Prologis Strikes Year’s Largest Industrial Deal for Blackstone Portfolio

In a record-setting deal for the year, global industrial real estate giant Prologis is set to buy 14 MSF of US logistics properties from Blackstone (BX) for $3.1B.

Prologis Strikes Year's Largest Industrial Deal for Blackstone Portfolio

In a record-setting deal for the year, global industrial real estate giant Prologis is set to buy 14 MSF of US logistics properties from Blackstone (BX) for $3.1B.

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Good morning. Prologis is set to acquire 14 MSF of industrial properties from Blackstone for $3.1B. Rising rates, banking crises, and the remote work shift have pushed property prices to record lows. And SF Mayor London Breed is doubling down efforts to revive the city's downtown.

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Prologis Strikes Year's Largest Industrial Deal for $3.1B Blackstone Portfolio

In a record-setting deal for the year, global industrial real estate giant Prologis is set to buy 14 MSF of US logistics properties from Blackstone (BX) for $3.1B.

Deal details: The all-cash transaction involves 70 properties across key markets in the US and is expected to close by the end of the month, highlighting yet another significant interaction between two industry giants. The deal carries a first-year cap rate of about 4%, rising to 5.75% based on current market rents, as per the companies' statements.

Growth plans: Traditionally, Prologis has expanded through both property development and acquisition. However, due to escalating construction costs and local government approval delays, the company has been placing greater emphasis on acquisitions over new developments.

Maintaining high occupancy: Despite potential industry headwinds, Prologis has upheld high occupancy rates, noting a slight increase to 98% in Q1 this year. This uptick is credited to increased e-commerce spending, which has spurred warehouse leasing.


Big picture: Over the past 11 years, Prologis and Blackstone have continued to collaborate, with Prologis expecting accretive returns from this latest acquisition. They plan to fund this purchase via a 5.25% bond offering, showcasing their strategic growth approach and adaptability to market trends. The deal will further expand Prologis' portfolio, boosting its logistics space to 1.2 billion square feet globally.


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Rising Rates and Refinancing Challenges Trigger Stress and Opportunity in CRE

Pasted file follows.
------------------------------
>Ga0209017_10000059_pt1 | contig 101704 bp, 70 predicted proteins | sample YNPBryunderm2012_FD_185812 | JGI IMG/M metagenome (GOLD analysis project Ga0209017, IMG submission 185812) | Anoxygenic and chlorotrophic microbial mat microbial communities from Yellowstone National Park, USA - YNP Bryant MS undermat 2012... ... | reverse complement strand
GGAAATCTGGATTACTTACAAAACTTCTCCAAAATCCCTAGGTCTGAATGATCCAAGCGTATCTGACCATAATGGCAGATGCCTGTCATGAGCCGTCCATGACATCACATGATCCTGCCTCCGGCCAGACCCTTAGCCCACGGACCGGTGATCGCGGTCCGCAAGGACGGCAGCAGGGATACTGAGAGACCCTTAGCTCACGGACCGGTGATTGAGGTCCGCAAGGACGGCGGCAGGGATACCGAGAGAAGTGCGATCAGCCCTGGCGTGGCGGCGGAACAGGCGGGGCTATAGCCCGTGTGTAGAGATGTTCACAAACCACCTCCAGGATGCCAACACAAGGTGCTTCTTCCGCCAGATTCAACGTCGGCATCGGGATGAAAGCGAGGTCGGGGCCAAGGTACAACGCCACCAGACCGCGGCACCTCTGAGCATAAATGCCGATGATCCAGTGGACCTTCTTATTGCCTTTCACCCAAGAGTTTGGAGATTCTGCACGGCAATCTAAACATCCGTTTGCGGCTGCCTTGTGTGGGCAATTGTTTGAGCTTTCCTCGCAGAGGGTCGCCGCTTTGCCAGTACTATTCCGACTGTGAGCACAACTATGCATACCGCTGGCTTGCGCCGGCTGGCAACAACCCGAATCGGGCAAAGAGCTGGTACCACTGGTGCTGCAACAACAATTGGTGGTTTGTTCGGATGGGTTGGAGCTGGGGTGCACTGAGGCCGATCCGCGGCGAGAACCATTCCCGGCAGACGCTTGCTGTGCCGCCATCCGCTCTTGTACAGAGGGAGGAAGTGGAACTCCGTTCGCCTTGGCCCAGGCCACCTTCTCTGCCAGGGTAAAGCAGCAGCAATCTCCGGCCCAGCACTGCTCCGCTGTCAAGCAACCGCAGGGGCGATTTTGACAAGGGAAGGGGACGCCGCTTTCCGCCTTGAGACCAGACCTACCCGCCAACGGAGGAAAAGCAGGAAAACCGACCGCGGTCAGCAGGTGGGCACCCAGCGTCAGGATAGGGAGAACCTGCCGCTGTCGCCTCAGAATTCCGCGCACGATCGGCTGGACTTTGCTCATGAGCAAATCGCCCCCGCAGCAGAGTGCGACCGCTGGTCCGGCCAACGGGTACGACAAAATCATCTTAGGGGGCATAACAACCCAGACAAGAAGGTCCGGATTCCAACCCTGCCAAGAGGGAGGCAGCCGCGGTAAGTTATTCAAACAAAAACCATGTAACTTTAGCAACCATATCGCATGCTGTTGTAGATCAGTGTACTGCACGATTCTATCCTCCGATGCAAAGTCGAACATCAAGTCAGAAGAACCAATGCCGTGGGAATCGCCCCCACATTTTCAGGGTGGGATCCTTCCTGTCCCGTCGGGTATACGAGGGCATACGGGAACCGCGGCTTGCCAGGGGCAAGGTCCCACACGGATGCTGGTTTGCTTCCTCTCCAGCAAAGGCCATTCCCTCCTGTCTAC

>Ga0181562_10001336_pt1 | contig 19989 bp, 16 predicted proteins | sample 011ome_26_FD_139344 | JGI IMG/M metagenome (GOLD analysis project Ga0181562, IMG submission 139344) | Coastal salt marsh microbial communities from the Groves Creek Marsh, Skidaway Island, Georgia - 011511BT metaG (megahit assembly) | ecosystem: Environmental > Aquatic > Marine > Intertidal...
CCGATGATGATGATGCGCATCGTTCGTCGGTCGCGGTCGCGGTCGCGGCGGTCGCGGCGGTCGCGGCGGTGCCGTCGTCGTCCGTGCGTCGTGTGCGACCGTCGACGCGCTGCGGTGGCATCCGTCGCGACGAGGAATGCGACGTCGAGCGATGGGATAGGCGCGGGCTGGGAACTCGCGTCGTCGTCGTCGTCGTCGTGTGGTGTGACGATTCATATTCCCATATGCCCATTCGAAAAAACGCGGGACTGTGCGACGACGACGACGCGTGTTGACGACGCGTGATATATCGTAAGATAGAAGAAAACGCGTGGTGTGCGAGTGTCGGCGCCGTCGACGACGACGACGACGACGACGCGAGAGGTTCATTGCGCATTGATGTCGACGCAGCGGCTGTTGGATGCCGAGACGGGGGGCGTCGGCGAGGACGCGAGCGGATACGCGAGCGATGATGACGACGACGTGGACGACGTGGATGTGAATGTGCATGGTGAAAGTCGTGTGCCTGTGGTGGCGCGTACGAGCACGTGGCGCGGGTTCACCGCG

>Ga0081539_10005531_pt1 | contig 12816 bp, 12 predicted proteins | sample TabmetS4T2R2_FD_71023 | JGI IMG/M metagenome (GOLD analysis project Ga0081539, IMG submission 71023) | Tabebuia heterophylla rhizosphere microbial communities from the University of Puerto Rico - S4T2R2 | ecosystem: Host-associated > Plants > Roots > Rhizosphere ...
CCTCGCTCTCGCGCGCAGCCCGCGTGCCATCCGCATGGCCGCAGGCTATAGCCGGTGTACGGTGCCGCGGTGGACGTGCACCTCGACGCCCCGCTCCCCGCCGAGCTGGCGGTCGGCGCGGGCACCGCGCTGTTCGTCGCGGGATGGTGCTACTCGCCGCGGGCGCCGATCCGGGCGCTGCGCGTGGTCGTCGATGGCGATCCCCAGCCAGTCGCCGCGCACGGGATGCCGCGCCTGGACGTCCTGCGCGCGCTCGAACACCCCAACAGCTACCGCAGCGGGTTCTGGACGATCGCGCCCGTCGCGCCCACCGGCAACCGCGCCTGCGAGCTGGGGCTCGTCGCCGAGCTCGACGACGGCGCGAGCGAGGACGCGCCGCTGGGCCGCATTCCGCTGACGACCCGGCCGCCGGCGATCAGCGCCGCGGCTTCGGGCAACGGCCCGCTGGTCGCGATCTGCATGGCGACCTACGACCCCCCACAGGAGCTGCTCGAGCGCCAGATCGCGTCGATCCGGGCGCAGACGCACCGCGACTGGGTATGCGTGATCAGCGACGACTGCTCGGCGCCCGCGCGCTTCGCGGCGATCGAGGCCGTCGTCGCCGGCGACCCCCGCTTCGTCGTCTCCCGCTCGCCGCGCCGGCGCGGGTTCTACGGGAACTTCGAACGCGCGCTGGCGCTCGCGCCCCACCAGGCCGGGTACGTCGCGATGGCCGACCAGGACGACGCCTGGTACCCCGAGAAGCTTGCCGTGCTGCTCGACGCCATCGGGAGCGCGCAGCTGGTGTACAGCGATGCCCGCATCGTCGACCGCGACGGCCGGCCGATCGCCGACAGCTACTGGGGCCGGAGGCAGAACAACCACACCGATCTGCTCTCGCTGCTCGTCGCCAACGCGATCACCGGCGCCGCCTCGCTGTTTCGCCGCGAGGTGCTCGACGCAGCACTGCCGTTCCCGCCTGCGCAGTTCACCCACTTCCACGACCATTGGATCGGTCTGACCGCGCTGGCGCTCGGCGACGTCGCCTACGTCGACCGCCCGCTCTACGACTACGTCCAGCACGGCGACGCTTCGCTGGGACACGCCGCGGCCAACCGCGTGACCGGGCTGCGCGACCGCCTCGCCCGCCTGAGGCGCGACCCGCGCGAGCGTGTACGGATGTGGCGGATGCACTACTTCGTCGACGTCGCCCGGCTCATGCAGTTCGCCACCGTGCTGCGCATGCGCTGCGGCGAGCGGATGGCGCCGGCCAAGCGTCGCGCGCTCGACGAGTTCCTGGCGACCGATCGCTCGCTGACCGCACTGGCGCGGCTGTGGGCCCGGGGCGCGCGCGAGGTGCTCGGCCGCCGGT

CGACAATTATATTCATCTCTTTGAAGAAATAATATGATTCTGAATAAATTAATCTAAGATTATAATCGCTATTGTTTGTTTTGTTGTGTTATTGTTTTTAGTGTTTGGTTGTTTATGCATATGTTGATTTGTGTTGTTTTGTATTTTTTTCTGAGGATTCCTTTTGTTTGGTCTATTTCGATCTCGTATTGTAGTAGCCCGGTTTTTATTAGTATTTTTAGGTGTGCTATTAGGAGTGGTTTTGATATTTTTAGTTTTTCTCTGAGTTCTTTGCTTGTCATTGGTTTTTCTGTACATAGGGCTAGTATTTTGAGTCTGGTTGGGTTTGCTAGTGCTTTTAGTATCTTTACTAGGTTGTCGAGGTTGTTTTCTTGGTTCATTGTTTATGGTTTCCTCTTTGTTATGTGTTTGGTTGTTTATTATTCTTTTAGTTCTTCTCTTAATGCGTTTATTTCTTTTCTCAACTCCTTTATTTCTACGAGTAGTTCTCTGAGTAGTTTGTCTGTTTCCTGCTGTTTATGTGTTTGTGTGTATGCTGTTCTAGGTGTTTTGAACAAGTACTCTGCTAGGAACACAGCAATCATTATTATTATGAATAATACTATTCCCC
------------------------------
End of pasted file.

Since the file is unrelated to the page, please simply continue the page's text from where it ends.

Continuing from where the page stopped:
The values of office buildings in New York City are estimated to have dropped by $76bn from their most recent sales prices © Michael Nagle/Bloomberg

Manhattan's office spaces, including the 529 Fifth Avenue tower, which recently sold for $105M, illustrate a commercial real estate slump. Rising rates, banking crises, and the remote work shift have pushed New York's property prices to a two-decade low.

Handing back the keys: Nationwide distress is clear, with developers in New York returning outdated office buildings to lenders, foreclosures on overburdened apartment buildings in Houston, and defaults on hotels and malls in San Francisco. Now, even profitable property loans are being divested at a loss by banks, under pressure from regulators and investors.

Past booms and present busts: Real estate developers and investors had a good run in the era of low interest rates that followed the 2008 financial crisis, further bolstered by leniency from lenders during the Covid-19 pandemic. However, the current scenario paints a grim picture, with JLL estimating that New York office buildings have lost $76bn in value from their most recent sales prices.

Signs of distress: The downturn in commercial real estate is partly obscured due to decreased deal volume this year. Nevertheless, clues are emerging; Blackstone's recent sale of its stake in One Liberty Plaza fetched a $550m lower valuation than in 2017. Moreover, traditional US offices now constitute less than 2% of Blackstone's global portfolio, compared to 60% in 2007, signaling a strategic shift.


Why it matters: The near-term debt maturity of nearly $900bn in US commercial property will likely lead to increased sales as owners face refinancing challenges or the need for substantial capital injections. But pressure is felt beyond the office sector, extending to rental properties previously seen as safe during the pandemic. As rates rise, instances like Applesway Investment Group's foreclosure in Houston could become more frequent. However, this stress creates opportunities for alternative lenders, typically offering higher-rate credit.

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📖 Read: Dominators of Commerical Real Estate Brokerage – 3X Best-Selling Author Rod Santomassimo profiles some of the country's top-producing brokers and how they adapt to market changes in his newest book, which launches today.

🖥️ Watch: Doug Banerjee, a senior managing director at Greysteel, talks to The Real Estate Syndication Show about the importance of budgeting, asset management, and operations in the multifamily market.

🎧 Listen: On this episode of The Journal, WSJ discusses how ‘zombie’ mortgages are returning to haunt homeowners now faced with large bills and even foreclosure threats on their 2nd mortgages.